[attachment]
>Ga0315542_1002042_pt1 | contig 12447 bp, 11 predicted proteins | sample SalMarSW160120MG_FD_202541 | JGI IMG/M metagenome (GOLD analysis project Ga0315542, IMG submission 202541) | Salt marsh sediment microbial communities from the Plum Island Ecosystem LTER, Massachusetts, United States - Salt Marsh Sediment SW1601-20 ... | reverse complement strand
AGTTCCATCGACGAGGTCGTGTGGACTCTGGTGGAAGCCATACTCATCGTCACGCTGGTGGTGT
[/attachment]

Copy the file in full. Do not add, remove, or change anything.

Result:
>Ga0315542_1002042_pt1 | contig 12447 bp, 11 predicted proteins | sample SalMarSW160120MG_FD_202541 | JGI IMG/M metagenome (GOLD analysis project Ga0315542, IMG submission 202541) | Salt marsh sediment microbial communities from the Plum Island Ecosystem LTER, Massachusetts, United States - Salt Marsh Sediment SW1601-20 ... | reverse complement strand
AGTTCCATCGACGAGGTCGTGTGGACTCTGGTGGAAGCCATACTCATCGTCACGCTGGTGGTGT